Wiser Web Wednesday – a semi-regular link to posts of interest from around the web by those far wiser than myself:
Mark does an outstanding job of telling us how he came to buy the Pelican M205. Incidentally, I bought the same pen (colour, EF nib) – purchased on the very same Pen Chalet deal (though I must admit, minus the subsequent nib tuning). I do indeed love mine:
Pelikan M205: The Story & Review of My First “Real” Fountain Pen
A nice review on where I guess we are all headed eventually — the smart home. Nice to hear the August Smart Lock (not yet available in Australia) works (mostly) as expected. The protocols and security features of devices such as these really do make me question how secure the good old garage door openers we’ve been using for years really are:
August Smart Lock review
The Pen Addict
It would be remiss of me to post a series of links without including the update Brad has made to his Top 5 Pens lists on The Pen Addict site. I must congratulate my 12 year old son on his own selection of the Pentel Vicuna 0.7mm for the new school year – which I see is number three on the ballpoint list.
Ink & Flour
Sometimes simple is just what you need, and although the Franklin-Christoph 66 is by no means flashy — it delivers where it counts — on paper.
While it’s not flashy, there’s a lot of small details that add up to something special
A great review which captures the essence of this particular pen:
F-C MODEL 66 STABILIS
Posted here simply as one of those nice to look at, and perhaps think about for a couple of seconds before saying to yourself — “yes, it’s very nice, but I won’t be spending $US4495.00 on a home espresso machine any time soon”.
Although a pre-production unit was briefly tested here, I think we gain a pretty good understanding this is a high quality machine with a price tag to match.
La Marzocco Linea Mini
I thought twice about linking to yet another article on the swings and roundabouts of the pens are dying — pens/fountain pens are returning discussion. I’ve included it here simply because this would have been amusing to see:
Last Christmas Eve I encountered a scene of utter mayhem in the pen department of John Lewis on Oxford Street as shoppers fought over the remaining models
Well, I guess that isn’t the only reason. It is, after all, a nice story with some history, and a view on where things stand at present — summed up nicely with:
The fountain pen holds its secrets, and its dignity
Read the full article here:
The return of the fountain pen
From the Pen Cup
A great post on letter writing — something we should all do more often — particularly those of us who enjoy the handwritten word and the tools we use to write them. At times I can be a little self-conscious returning a letter after receiving one which demonstrates vastly superior handwriting — although thankfully I am getting better (at letting go — not necessarily at improving my handwriting!!).
I must admit I’d never thought of making my own envelopes, and I may have just saved the link to the templates available at Jet Pens:
Letter Writing: Stuff That Helps
Steven Pressfield Online
Although I realise things are a lot different these days for aspiring artists to get their work out there, I thought this was interesting from successful author Stephen Pressfield, about what happened to the numerous demo tapes found daily on Bob Dylan’s front gate by his security:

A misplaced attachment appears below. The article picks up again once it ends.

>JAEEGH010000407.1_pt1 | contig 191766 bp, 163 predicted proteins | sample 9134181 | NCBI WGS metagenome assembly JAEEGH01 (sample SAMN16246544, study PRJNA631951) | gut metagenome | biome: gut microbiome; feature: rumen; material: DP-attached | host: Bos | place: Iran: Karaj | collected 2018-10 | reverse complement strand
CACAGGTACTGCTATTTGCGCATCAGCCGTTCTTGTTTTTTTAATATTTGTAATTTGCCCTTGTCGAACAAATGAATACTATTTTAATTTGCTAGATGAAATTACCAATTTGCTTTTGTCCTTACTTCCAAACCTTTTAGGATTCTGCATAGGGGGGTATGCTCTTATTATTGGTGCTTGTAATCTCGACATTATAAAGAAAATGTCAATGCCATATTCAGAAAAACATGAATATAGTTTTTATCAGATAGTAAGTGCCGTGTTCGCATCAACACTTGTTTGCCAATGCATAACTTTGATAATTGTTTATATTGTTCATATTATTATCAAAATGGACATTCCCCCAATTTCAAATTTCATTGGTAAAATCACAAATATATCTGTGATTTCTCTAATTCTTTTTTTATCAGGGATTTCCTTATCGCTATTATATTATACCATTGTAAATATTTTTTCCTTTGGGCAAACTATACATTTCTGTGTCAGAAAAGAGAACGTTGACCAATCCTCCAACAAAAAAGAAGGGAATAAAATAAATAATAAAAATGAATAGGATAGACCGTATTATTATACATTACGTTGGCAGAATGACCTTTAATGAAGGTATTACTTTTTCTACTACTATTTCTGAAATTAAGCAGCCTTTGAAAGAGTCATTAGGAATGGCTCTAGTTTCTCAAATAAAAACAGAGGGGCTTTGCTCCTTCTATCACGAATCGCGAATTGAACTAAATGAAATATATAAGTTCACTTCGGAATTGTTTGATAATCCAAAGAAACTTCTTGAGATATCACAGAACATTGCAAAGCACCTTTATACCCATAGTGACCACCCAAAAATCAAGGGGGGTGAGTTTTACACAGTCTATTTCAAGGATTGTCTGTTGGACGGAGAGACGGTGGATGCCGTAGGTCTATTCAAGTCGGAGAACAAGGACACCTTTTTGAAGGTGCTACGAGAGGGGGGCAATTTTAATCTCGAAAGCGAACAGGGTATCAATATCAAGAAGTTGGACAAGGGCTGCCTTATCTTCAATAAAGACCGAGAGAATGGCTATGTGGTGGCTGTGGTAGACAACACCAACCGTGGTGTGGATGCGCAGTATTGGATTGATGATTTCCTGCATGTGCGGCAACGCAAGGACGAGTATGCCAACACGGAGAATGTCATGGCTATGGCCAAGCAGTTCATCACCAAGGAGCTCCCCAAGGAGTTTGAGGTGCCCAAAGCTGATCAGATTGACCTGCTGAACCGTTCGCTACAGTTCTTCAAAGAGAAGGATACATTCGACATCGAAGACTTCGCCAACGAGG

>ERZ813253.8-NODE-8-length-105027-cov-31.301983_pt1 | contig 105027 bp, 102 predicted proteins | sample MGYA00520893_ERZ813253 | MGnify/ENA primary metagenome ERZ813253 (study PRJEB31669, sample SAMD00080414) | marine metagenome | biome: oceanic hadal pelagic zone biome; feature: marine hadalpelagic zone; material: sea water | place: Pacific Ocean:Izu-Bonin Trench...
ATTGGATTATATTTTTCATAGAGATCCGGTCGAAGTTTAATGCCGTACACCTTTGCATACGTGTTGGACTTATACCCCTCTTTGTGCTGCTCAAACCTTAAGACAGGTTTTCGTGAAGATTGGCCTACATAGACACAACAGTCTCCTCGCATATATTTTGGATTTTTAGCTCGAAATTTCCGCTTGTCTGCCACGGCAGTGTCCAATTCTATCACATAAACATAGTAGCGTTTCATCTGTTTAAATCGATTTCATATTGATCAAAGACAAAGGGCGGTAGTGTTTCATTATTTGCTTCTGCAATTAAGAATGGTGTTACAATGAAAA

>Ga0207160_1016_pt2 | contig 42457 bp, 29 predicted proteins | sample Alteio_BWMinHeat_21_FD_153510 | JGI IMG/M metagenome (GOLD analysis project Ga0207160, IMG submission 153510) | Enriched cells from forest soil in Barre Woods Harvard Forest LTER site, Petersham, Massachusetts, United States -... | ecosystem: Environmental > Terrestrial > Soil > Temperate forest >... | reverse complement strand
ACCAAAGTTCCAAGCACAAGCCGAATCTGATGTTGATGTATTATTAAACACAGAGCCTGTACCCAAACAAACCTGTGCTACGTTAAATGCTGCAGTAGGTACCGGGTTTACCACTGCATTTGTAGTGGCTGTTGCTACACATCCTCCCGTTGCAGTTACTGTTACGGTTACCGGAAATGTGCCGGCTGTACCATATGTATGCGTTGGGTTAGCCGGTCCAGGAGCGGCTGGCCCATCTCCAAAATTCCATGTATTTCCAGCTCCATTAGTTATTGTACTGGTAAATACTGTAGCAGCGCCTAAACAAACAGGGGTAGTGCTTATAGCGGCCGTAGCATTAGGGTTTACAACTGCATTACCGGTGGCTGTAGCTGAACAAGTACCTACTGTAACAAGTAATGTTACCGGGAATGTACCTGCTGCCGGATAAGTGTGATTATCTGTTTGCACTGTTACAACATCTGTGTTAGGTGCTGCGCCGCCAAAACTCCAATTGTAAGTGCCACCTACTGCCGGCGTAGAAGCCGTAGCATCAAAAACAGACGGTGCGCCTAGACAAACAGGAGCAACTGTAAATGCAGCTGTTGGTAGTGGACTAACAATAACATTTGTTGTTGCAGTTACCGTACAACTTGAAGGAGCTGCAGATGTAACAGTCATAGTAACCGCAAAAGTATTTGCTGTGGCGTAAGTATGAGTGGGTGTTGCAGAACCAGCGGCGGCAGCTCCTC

The service’s top priority is to make sure that NOTHING unsolicited gets anywhere near Bob. Each morning the guard collects the demo tapes and throws them unopened into the trash.
Why does the security service do this? First, obviously, to protect Bob Dylan’s time and safety. But equally important, to shield him from a potential plagiarism suit
On the advice of his attorney, Pressfield is also under orders to delete the two or three novels he is emailed each week without ever opening the attachments. It might be an amateur mistake, but one which clearly is ongoing and repeated by many. Some suggestions as to what the “aspirers” should perhaps be doing:
The #1 Amateur Mistake
I’ve really enjoyed Joe’s posts on vintage pens — none of which I own mind you, however as I’ve said before, these posts are saved for reference when I do look at perhaps buying a couple.
Here’s why I collect Vacs: They are excellent user pens, among the best vintage pens I have used on a day-to-day basis. They are the perfect size for me, hold a ton of ink via an interesting filling system, and the nibs typically work well for my style of writing…
Reason enough to begin with the vacumatic perhaps.
Vintage Pen Primer, Part IV: The Parker Vacumatic
I’ve yet to configure Launcher properly after downloading it recently on my iPhone. A nice overview can be seen here.
One great use I have always found for these types of shortcuts? Ensuring the text message I send every afternoon telling my wife I am on the bus home actually goes to her, and not accidentally the last person to whom a message was sent. Perhaps “a great way to idiot proof your phone” should be added to the feature set on the app store description:
Launcher for iOS
I did put down a few thoughts in and around blogging, reviews and transparency in a recent post. You know what? At the end of the day, it all really can be summed up quite succinctly, as Paul has done perfectly with this one statement:
So how do you know that I am not influenced by receiving ink for free? You don’t, but I say that I am not and I don’t think that I am
Good enough… no — more than good enough — for me.
How Gorgeous.Ink Addresses Blogger Transparency